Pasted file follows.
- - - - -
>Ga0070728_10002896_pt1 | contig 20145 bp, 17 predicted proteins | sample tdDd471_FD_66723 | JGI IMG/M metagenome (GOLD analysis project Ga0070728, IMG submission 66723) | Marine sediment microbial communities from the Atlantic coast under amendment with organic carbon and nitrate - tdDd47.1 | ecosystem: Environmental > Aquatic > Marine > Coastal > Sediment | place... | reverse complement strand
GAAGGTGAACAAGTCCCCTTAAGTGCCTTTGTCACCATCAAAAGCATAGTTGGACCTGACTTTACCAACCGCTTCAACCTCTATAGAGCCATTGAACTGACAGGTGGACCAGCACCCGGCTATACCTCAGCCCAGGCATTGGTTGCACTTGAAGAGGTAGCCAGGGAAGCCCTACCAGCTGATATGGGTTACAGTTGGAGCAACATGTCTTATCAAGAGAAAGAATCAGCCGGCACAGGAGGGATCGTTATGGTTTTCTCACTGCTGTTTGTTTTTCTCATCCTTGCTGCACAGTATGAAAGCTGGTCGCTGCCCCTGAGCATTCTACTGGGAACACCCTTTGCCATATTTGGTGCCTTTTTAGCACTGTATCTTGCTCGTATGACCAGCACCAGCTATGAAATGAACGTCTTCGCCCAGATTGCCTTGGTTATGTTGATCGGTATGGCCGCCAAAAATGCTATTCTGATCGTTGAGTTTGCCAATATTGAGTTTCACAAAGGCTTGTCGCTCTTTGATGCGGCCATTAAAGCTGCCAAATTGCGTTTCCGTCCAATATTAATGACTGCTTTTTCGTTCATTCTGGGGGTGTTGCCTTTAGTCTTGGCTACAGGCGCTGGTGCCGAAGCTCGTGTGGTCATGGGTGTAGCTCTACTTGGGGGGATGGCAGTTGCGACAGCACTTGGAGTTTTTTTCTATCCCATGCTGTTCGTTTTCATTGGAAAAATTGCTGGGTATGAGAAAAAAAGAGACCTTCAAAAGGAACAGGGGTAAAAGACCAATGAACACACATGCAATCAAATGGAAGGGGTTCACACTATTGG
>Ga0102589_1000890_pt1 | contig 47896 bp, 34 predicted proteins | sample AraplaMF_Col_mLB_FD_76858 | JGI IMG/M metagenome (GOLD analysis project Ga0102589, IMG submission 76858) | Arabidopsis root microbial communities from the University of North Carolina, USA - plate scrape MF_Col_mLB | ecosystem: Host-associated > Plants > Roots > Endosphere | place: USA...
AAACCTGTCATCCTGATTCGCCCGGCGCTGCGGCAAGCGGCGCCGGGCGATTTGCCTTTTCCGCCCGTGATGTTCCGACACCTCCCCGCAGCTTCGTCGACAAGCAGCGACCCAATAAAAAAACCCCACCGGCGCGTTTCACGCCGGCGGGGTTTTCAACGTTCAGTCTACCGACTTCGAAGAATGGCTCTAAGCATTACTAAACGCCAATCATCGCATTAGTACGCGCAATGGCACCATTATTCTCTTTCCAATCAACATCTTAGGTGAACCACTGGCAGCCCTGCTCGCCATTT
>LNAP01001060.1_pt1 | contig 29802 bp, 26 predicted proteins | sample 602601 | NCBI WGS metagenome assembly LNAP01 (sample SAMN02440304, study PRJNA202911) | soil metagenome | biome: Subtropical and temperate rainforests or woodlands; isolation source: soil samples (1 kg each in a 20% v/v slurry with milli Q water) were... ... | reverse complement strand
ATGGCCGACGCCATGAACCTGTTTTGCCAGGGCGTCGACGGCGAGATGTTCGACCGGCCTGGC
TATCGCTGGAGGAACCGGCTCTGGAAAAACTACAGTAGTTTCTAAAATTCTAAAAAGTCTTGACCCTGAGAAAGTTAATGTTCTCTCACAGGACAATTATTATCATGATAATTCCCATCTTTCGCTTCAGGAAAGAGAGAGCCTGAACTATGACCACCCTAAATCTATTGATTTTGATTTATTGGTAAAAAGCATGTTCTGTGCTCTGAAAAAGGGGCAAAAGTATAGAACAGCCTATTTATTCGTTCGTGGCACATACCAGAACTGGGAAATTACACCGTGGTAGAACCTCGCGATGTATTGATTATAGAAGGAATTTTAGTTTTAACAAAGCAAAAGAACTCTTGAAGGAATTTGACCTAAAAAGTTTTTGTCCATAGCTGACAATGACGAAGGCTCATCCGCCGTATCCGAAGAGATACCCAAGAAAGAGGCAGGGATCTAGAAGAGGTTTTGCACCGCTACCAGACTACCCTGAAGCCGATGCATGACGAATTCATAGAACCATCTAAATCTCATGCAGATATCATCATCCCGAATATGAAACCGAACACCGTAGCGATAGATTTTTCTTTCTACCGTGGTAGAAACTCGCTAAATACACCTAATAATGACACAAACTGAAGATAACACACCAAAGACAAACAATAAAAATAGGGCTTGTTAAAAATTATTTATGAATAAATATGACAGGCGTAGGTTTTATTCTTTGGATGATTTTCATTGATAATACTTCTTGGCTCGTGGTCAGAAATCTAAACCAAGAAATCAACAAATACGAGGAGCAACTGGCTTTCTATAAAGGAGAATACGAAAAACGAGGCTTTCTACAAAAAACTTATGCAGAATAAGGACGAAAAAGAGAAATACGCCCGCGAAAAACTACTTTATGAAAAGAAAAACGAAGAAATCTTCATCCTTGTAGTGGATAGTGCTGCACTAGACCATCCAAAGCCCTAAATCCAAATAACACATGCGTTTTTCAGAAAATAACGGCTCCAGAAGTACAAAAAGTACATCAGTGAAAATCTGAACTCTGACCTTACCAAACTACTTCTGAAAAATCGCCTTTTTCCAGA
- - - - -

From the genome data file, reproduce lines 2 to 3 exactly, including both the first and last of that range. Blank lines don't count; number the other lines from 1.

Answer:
GAAGGTGAACAAGTCCCCTTAAGTGCCTTTGTCACCATCAAAAGCATAGTTGGACCTGACTTTACCAACCGCTTCAACCTCTATAGAGCCATTGAACTGACAGGTGGACCAGCACCCGGCTATACCTCAGCCCAGGCATTGGTTGCACTTGAAGAGGTAGCCAGGGAAGCCCTACCAGCTGATATGGGTTACAGTTGGAGCAACATGTCTTATCAAGAGAAAGAATCAGCCGGCACAGGAGGGATCGTTATGGTTTTCTCACTGCTGTTTGTTTTTCTCATCCTTGCTGCACAGTATGAAAGCTGGTCGCTGCCCCTGAGCATTCTACTGGGAACACCCTTTGCCATATTTGGTGCCTTTTTAGCACTGTATCTTGCTCGTATGACCAGCACCAGCTATGAAATGAACGTCTTCGCCCAGATTGCCTTGGTTATGTTGATCGGTATGGCCGCCAAAAATGCTATTCTGATCGTTGAGTTTGCCAATATTGAGTTTCACAAAGGCTTGTCGCTCTTTGATGCGGCCATTAAAGCTGCCAAATTGCGTTTCCGTCCAATATTAATGACTGCTTTTTCGTTCATTCTGGGGGTGTTGCCTTTAGTCTTGGCTACAGGCGCTGGTGCCGAAGCTCGTGTGGTCATGGGTGTAGCTCTACTTGGGGGGATGGCAGTTGCGACAGCACTTGGAGTTTTTTTCTATCCCATGCTGTTCGTTTTCATTGGAAAAATTGCTGGGTATGAGAAAAAAAGAGACCTTCAAAAGGAACAGGGGTAAAAGACCAATGAACACACATGCAATCAAATGGAAGGGGTTCACACTATTGG
>Ga0102589_1000890_pt1 | contig 47896 bp, 34 predicted proteins | sample AraplaMF_Col_mLB_FD_76858 | JGI IMG/M metagenome (GOLD analysis project Ga0102589, IMG submission 76858) | Arabidopsis root microbial communities from the University of North Carolina, USA - plate scrape MF_Col_mLB | ecosystem: Host-associated > Plants > Roots > Endosphere | place: USA...